India: Joint Parliamentary Committee Report - A Victory for the Struggling Forest People

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The National Forum of Forest People and Forest Workers (NFFPFW) welcomes the report submitted by the Joint Parliamentary Committee (JPC) on the draft Forest Rights Bill and is hopeful that the Central Cabinet will approve it and will send it to the Parliament. NFFPFW further acknowledges the role played by the Chairman and members of the JPC, and contribution of all other social movements, struggle groups of forest people and movements in shaping this Bill through their suggestions, and submissions before the JPC.

The present United Progressive Alliance government led by the Congress Party introduced “The Scheduled Tribes (Recognition of Forest Rights) Bill, 2005” in the Parliament on 13 December 2005 promising to correct the injustice meted out to the tribals in the past. Though most of the civil society groups and struggle groups and movements welcomed the move by the Government, it was pointed out by many that the draft Bill was limited in scope and restricted rights over forest land to the scheduled tribes only thereby depriving and violating the rights of non-scheduled tribe forest dwellers. The draft Bill was also criticised for undermining the role of the gram sabha [village council], bringing in a spectra of large scale eviction in having 1980 as the cut of date and keeping the option open for displacement of thousands from the National Park and Sanctuaries.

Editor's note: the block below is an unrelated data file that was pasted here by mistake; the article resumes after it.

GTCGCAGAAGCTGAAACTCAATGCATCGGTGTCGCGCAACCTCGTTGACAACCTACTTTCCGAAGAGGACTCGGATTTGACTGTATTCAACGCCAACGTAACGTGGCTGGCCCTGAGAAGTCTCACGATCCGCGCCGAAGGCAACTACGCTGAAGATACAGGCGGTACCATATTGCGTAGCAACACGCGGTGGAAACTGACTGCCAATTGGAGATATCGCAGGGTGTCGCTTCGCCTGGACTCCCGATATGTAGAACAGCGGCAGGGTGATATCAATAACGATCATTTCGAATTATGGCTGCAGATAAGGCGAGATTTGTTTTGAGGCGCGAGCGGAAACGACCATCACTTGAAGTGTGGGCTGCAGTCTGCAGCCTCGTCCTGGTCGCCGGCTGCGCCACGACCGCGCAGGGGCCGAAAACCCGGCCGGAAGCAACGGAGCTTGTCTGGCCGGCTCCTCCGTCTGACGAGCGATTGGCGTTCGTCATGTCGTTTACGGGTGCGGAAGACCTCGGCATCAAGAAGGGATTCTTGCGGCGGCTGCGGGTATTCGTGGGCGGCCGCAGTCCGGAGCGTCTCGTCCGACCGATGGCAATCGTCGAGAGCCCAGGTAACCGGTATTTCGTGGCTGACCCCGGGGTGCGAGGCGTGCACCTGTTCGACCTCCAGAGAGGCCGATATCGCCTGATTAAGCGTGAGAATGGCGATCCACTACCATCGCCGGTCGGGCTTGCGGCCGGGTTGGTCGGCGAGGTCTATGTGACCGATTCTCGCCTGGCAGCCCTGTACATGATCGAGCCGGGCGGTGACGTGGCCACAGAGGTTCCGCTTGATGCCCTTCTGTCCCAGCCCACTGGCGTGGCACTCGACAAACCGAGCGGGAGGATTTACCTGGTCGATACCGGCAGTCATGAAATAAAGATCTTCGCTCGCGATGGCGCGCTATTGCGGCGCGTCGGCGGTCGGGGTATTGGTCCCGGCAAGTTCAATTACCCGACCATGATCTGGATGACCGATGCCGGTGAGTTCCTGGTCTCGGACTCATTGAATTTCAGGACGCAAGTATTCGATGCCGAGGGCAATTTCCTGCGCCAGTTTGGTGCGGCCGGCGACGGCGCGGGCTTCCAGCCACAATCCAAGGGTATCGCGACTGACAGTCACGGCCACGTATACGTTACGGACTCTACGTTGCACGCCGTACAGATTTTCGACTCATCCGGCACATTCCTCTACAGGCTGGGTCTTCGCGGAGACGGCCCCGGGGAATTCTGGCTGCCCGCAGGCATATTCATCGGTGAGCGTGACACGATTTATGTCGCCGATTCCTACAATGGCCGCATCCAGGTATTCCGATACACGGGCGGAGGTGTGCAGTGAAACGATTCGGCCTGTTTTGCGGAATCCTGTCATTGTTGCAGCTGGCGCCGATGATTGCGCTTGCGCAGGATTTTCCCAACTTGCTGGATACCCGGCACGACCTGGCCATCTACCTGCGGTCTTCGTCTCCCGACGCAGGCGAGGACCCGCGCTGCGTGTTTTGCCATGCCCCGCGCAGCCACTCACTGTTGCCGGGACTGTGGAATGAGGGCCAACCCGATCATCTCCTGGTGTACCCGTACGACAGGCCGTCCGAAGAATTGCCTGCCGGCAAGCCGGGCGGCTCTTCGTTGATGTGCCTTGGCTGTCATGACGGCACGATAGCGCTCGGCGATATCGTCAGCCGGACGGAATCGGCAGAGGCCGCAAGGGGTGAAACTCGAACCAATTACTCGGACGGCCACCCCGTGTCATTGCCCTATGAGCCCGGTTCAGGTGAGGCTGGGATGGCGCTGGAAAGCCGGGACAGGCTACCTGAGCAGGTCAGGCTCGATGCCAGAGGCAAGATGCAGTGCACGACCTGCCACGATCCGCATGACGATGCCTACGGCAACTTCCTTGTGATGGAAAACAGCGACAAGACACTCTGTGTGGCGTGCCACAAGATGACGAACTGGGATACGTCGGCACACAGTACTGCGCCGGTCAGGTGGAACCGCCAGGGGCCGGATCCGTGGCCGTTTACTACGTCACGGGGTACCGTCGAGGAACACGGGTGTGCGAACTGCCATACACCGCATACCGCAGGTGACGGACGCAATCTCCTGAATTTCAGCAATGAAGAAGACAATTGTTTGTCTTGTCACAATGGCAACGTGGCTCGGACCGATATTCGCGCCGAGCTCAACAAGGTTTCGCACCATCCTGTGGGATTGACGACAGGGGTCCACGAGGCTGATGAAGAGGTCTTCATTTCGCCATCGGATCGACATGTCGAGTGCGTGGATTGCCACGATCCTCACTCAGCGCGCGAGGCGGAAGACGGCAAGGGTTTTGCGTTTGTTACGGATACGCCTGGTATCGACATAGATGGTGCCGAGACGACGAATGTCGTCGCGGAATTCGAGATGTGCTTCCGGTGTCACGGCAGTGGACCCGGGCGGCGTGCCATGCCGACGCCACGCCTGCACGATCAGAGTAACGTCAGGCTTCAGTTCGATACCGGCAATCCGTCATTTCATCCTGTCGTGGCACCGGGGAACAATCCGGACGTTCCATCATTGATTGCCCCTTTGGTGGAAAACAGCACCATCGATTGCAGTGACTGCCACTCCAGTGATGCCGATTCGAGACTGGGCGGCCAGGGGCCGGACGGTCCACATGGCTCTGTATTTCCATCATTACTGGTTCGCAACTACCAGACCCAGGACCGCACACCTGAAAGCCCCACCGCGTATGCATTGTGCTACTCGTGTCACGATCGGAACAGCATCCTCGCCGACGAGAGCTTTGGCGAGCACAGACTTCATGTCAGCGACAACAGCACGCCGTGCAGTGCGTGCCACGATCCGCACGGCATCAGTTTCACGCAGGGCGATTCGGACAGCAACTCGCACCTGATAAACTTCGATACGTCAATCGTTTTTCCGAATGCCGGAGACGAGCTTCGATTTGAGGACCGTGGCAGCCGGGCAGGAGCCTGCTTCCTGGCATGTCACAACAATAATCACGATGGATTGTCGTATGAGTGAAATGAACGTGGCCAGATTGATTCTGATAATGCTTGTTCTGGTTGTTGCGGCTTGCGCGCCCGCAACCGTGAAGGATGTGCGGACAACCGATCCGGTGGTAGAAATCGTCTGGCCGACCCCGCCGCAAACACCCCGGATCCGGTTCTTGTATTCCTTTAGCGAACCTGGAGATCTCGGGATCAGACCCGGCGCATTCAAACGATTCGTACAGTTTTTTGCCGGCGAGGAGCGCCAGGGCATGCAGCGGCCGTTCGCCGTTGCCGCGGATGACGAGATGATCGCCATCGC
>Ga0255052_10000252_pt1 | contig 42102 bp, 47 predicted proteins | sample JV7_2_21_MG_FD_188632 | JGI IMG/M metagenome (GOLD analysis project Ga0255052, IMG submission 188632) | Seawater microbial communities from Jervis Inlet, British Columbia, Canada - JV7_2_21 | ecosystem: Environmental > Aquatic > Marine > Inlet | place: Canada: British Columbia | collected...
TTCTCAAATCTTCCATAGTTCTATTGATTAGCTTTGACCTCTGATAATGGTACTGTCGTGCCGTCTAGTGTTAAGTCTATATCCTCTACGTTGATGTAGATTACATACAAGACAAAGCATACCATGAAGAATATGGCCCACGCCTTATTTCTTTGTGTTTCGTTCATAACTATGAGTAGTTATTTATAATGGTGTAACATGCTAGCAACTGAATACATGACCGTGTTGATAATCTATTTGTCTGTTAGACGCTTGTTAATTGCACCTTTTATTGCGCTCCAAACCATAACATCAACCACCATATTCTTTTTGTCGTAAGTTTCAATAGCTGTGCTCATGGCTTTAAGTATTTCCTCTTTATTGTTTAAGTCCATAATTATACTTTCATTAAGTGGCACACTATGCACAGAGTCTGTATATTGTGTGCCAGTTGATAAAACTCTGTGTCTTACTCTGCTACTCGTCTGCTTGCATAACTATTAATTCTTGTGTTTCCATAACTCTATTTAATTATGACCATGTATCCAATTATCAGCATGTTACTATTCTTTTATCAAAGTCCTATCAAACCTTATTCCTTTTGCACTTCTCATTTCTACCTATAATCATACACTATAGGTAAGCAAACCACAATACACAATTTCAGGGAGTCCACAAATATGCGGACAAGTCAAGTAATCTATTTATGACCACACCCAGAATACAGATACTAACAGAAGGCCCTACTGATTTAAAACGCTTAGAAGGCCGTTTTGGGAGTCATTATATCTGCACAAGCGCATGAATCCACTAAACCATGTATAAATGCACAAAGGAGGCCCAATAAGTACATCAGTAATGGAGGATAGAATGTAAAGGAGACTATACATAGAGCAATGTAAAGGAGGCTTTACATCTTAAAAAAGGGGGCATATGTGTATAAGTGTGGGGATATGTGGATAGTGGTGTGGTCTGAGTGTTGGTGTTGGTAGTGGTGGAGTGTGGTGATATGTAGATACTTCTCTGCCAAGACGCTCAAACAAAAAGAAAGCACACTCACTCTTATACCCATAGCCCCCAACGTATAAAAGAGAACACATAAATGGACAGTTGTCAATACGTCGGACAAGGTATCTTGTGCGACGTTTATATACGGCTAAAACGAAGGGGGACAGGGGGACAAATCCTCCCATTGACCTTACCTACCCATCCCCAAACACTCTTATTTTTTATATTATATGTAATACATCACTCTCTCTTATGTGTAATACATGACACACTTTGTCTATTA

NFFPFW, fighting for rights of forest-dependent people since its inception in 1998 while welcoming the draft Bill, raised the demand for a more comprehensive legislation on forests, and was perhaps, one of the first groups in the country to publicly voice its concern on the limited scope of the Bill and demanded that non-scheduled tribe forest dwellers should be brought in to the ambit of the draft Bill.

The NFFPFW, along with its constituent groups and the North Eastern groups, also voiced the complex nature of the forests, its laws and relationship between the forest dependent and forests in the north eastern states that was not reflected in the draft. Since then, NFFPFW along with other struggle groups and movements, consistently echoed its concerns to policymakers, interacted with political parties and members of Parliament, and legislators. NFFPFW made a detailed presentation of its suggested amendments to the draft Bill before the Joint Parliamentary Committee.

This is certainly a moment of victory and reaffirms our faith on peoples’ power. However, we at NFFPFW are aware about the new challenges it throws open now. The biggest challenge will be to force both the Houses of the Parliament to pass the Bill, and in the time of implementation of the Act at the ground level as there is bound to be conflicts and enough preparations need to be done to deal with such situations.

NFFPFW believes that this is a part of the larger issue of livelihood and ownership of forest resources and there are much larger challenges hovering around implications of climate change, usurping of common property rights, destruction of natural forests in favour of plantations, and commodification of forest for global trade. Increased interventions by International Financial Institutions in environment sector in the country is taking away the space of communities and facilitating a process of commodifying these sectors.

There is a need to strengthen the collective struggle and defeat all those efforts which are in conflict with the lives and livelihoods and dignity of the forest dwelling communities. NFFPFW pledges to carry forward that struggle for the rights of forest communities.

By Ashok Chowdhury, sent by Mamata Dash, National Forum of Forest People and Forest Workers (NFFPFW), e-mail: